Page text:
ASP.Net MVC Framework Donut & Donut Hole Caching

1. Donut Caching

Donut caching is a server-side caching technique in which the entire page is cached, except for small portions that remain dynamic.

OutputCache with VaryByParam serves most of the purpose for the web applications, but there are cases when it is necessary to cache an entire page while leaving dynamic sections not cached, like logged-in user name and local time display. In the ASP.NET MVC Framework the Razor View engine was the most successful framework, however even this does not have full support for this requirement. ASP.NET Web Forms offers the Substitution control to shape out the "holes" or dynamic sections out of the entire page.


   <h1>Donut Caching Example 1</h1>

     <div class="UserName">

       <asp:Substitution runat="server" MethodName="GetUserName" />



The Substitution control registers a callback event within the ASP.NET output cache and invokes a static method on the page when the cached page is requested.

partial class DonutCachingPage : System.Web.UI.MasterPage


  public static string GetUserName(HttpContext Context)


    return "Hello " + Context.User.Identity.Name;



When the request comes for DonutCachingPage, the entire cached page is returned except for the username section, that continues to get generated for each request.

We can also develop the same logic with custom code that actually does what the Substitution control does. The HttpResponse class has the WriteSubstitution() method; it is what the Substitution control uses behind the scenes. Develop the following code with an extension method.

public delegate string CacheCallback(HttpContextBase context);
public static object Substitution(this HtmlHelper myHtml, CacheCallback cacheCallback)
c => HttpUtility.HtmlEncode(
cacheCallback (new HttpContextWrapper(c


   return null;


Use the following code that will produce the same output.


  <h1>MVC Donut Caching  example 2</h1>

    <div class="UserName">

       Hello @Html.Substitution(context => context.User.Identity.Name)



2. Donut Hole Caching

Donut hole caching is the inverse of donut caching. While the donut caching technique caches the entire page, by leaving out only a few small sections, donut hole caching caches only one or a few portions of the page. Unlike donut caching, ASP.NET MVC has great support for donut hole caching through the use of the ChildActionOnlyAttribute attribute.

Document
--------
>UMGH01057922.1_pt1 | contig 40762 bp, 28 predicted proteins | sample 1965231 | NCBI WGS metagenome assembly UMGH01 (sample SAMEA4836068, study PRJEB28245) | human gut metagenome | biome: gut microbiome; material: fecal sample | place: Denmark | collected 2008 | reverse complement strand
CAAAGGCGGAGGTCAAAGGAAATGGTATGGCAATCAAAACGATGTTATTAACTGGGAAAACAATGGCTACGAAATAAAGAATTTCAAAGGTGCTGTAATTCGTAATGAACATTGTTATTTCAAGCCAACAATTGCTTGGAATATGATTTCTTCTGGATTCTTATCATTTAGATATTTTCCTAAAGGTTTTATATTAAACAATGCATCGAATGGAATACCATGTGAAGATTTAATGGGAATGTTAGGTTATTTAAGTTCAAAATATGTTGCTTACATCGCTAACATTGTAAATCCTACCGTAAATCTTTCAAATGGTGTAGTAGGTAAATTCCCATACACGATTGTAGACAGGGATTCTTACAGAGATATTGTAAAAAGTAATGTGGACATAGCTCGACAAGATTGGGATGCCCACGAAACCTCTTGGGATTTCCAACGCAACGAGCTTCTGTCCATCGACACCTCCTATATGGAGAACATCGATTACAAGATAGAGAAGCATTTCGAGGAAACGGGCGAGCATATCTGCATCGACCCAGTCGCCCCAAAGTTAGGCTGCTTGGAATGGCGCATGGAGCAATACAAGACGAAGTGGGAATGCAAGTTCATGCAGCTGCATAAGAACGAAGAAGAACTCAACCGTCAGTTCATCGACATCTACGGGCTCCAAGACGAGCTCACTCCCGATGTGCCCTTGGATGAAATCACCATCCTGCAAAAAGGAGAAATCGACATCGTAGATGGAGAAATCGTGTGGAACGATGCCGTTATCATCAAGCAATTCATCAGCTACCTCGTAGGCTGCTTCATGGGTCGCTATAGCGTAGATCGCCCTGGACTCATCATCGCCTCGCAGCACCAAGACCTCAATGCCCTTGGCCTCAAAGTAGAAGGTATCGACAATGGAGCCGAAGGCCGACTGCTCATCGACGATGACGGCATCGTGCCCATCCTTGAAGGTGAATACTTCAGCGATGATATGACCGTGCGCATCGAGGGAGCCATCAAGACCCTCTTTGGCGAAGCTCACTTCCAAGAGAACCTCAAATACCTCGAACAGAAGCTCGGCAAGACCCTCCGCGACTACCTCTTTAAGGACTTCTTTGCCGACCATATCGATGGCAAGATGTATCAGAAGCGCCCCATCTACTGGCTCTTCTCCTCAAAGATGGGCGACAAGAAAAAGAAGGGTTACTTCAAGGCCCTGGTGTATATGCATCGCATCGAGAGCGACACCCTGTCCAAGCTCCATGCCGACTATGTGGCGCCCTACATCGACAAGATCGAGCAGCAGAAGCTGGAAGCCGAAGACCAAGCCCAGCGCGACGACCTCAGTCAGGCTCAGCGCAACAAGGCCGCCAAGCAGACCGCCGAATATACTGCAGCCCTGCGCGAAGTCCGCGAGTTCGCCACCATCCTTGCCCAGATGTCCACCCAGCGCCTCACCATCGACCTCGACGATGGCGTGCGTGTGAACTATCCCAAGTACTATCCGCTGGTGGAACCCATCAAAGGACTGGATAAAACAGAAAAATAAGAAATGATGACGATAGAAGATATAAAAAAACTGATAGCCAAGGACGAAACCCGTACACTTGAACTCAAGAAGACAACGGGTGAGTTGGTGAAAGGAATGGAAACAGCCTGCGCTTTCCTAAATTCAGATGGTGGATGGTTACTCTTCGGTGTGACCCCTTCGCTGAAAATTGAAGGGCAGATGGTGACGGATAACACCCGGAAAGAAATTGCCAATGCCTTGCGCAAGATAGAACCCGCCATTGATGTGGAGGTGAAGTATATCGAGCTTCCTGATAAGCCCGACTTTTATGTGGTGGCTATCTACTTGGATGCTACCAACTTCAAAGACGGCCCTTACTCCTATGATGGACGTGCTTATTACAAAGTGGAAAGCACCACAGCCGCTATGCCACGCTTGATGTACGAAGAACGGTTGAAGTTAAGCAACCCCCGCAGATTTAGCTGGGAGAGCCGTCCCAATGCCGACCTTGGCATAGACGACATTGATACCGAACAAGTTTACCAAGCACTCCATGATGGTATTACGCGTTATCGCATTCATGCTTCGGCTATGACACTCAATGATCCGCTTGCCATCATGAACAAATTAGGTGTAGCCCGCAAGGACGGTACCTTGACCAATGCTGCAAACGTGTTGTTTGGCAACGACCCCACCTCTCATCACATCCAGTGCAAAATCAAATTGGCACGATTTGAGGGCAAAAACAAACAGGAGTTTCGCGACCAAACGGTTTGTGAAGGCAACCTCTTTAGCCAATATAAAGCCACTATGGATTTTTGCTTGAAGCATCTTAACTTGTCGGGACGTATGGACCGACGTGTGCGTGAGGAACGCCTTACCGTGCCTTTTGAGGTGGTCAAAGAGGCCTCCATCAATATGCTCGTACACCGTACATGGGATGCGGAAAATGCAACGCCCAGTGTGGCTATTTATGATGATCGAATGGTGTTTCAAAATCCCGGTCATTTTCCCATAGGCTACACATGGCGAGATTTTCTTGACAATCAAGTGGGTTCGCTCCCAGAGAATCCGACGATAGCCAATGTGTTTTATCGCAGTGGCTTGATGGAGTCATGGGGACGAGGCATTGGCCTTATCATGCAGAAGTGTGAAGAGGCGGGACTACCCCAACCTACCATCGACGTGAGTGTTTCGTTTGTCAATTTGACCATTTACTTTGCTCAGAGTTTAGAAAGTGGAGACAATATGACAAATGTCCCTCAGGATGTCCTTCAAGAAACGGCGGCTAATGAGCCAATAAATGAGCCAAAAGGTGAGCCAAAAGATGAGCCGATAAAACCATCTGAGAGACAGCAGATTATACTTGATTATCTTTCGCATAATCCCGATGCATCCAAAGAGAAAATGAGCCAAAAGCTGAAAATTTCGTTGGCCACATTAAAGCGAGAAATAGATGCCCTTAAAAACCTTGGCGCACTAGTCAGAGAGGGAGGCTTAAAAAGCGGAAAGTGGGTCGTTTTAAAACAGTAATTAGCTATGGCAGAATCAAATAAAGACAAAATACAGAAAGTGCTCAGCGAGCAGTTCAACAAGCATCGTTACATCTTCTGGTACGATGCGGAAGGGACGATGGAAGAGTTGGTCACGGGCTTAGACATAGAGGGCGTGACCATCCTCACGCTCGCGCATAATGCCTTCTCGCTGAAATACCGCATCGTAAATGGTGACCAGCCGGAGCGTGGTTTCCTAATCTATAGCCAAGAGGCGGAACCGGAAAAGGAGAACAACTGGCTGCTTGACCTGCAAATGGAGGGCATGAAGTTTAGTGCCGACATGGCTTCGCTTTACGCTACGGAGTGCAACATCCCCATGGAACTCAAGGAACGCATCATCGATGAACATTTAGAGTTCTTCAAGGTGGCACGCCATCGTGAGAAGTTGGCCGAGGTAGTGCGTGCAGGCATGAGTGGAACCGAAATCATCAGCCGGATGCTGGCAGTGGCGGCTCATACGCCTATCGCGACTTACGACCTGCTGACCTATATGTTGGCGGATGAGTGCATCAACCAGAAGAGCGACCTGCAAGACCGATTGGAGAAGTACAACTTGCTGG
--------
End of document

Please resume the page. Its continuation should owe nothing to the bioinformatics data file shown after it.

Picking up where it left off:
public ActionResult ProductsChildAction()


    // Fetch Categories from the database and

    // pass it to the child view via its ViewBag

    ViewBag.Categories = Model.GetCategories();

    return View();


The OutputCacheAttribute attribute caches the Products for an hour, whereas the rest will be dynamic when you call the ProductsChildAction method in the HTML page.


  <h1>MVC Donut Hole Caching Example 1</h1>



  <section id="products">

    @Html.Action("ProductsChildAction ")



The results of this call are cached via the OutputCacheAttribute attribute. When the page is rendered the next time, the Products list is rendered from the cache while the rest of the page is generated from scratch.

3. Distributed Caching

In modern web deployment, web applications are deployed to multiple web servers with a load balancer. With the Server-side Caching enabled, if one request is served by one server then data is cached on that server, now with load balance configuration it is not guaranteed that the same request goes to the cached server. If that request goes to another server then again the same page will be cached and that is redundant.
What if we could generate the Cache and share it with another server or even with the other farms? If we can do that then we can improve the performance of the web application.
The technique of caching data on one application instance and sharing it with other instances is known as distributed caching, and it is the most detailed of all caching techniques.

Distributed caching is an extension of caching techniques by which data from a database or session file system or another application is stored in a central location that all instances of an application have access to.

There are many advantages with the distributed caching, including
the following:

  1. Performance

    Large data can stored in the servers in-memory; that improves the read performance and the page load will faster.

  2. Scalability

    Allows the application to scale to higher demands and load easily.

  3. Redundancy

    Redundancy ensures that if one server fails then the entire application does not suffer. Instead, another failover server can pick up the request and serve it without any manual intervention. Failover and redundancy are essential features of many distributed caching solutions.

4. Distributed caching solutions

There are a number of distributed caching products available today, and although each of these products offer very different APIs and ways of working with the data they manage, the basic concepts of distributed caching remain the same. Microsoft provides a solution for distributed caching, the Velocity or Windows AppFabric.